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I have a bit of an unusual work lifestyle. I'm constantly moving between countries. I've been living and working so far in Brazil, Germany, Czech Republic, the UK, Canada and now I'm moving to Singapore.

I will most likely not stop there. I'm 37 years old and I'm starting to get worried about what will be with my retirement fund. I paid taxes and national insurances, which would cover for my retirement, in all those countries.

How can I possibly use, retrieve or move those funds around and to where (if I have no clue yet where I will settle down), so I have a guarantee that I'll have some fund when I go into retirement?

I have German and Brazilian citizenship, so I was wondering maybe I could set a retirement plan in one of those countries… Anyone with the same issue?

Could you recommend a specialist?

I don't even know who I could ask.

  • Related: expatriates.stackexchange.com/q/12/6 – gerrit Jul 23 '14 at 21:15
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    National insurance in many countries only pays to its residents, regardless of who contributed. In many countries foreigners are required to pay into government programs, but not entitled to benefits. You really need to learn about each and every program you paid into. – littleadv Jul 24 '14 at 5:35
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    In the EU (so that would cover Germany, the Czech Republic and the UK), there are ways to consolidate pension claims once you reach retirement age (it does not always make sense to think of these as a “fund” you could move or retrieve). See also expatriates.stackexchange.com/questions/985/… – Gala Jul 25 '14 at 7:31
  • For the work done in the EU countries here you can find the basic principles for the pension ec.europa.eu/social/main.jsp?catId=860&langId=en – Matteo Aug 20 '14 at 13:17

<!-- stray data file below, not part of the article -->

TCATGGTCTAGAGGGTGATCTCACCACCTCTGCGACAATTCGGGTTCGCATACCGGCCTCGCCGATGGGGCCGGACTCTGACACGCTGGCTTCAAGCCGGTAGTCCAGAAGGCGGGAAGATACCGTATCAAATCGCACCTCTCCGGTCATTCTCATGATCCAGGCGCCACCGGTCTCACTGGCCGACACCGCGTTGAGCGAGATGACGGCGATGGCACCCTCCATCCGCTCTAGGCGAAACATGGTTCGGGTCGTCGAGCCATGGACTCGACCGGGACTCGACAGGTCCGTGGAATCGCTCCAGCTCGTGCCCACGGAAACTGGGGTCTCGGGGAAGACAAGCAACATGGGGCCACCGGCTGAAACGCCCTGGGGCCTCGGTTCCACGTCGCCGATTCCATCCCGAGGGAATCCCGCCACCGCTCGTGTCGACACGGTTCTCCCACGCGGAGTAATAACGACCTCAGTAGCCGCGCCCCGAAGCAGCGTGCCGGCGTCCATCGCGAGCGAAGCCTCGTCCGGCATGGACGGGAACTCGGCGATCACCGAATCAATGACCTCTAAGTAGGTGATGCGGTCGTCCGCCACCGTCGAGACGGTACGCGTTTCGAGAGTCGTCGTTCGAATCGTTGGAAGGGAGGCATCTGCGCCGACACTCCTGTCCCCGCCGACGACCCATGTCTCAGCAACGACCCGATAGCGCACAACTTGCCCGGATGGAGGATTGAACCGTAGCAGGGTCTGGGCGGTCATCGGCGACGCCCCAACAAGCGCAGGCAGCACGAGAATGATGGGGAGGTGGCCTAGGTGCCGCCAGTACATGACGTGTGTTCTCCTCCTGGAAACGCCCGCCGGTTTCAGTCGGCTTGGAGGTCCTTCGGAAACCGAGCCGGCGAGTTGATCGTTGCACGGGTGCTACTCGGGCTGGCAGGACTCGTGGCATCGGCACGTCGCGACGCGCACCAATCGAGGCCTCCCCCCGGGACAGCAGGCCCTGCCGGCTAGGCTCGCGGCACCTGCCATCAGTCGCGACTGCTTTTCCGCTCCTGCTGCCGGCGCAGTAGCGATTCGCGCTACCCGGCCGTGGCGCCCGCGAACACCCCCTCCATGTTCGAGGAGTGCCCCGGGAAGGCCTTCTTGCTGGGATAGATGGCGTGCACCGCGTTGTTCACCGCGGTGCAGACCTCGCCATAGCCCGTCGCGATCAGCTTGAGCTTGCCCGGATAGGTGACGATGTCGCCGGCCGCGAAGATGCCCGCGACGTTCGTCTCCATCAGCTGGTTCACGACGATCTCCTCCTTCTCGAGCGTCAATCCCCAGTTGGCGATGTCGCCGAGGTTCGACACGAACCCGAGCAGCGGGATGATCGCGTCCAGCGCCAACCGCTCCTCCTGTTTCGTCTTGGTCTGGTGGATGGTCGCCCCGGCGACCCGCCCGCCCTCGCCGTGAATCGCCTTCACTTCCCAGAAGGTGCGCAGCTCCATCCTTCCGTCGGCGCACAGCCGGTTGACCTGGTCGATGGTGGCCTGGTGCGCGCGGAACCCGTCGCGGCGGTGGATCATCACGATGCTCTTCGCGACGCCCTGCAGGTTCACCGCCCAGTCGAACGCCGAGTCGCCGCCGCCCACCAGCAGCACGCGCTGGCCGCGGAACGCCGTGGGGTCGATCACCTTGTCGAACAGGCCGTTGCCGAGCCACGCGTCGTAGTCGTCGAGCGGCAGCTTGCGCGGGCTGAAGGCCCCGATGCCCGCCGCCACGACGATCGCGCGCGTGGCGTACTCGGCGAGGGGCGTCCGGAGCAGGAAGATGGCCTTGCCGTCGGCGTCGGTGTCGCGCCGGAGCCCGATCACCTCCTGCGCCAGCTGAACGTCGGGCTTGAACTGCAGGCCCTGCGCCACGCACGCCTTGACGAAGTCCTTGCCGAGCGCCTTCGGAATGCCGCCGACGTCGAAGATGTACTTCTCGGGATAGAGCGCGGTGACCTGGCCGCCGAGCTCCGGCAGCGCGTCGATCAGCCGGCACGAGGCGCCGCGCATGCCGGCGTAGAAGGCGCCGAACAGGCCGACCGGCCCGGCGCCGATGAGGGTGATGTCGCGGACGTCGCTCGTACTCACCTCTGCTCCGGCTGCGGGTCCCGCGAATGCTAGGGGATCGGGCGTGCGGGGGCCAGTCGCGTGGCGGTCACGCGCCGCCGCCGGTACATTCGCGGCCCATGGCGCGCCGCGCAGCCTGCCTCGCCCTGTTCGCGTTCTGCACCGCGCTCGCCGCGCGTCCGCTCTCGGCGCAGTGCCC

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For public pensions/retirement, this is heavily country dependent. As I understand it, it tends to come down to two concepts:

1 - If you have worked in countries that have Totalization Agreements, they tend to do the following: a) You can count most if not all of your service across all of the countries toward your minimum credits/years of work to get yourself qualified for payments b) pay a pro-rated retirement assuming you meet all requirements (generally in the form of credits and minimum contributions)

2 - If you worked in countries without totalization agreements you have to qualify for the pension based solely on your work in country and following their rules. This generally means you will get nothing unless you worked there for a long time.

If you are really concerned, begin researching the status of totalization agreements between the countries you have worked in.

I am not aware of many countries, though there are some, that will let you transfer the money you paid in, out. Again, it is country-dependent.

For private retirement, you should be free to do anything you want. In your situation, private retirement is something you should probably not consider optional.

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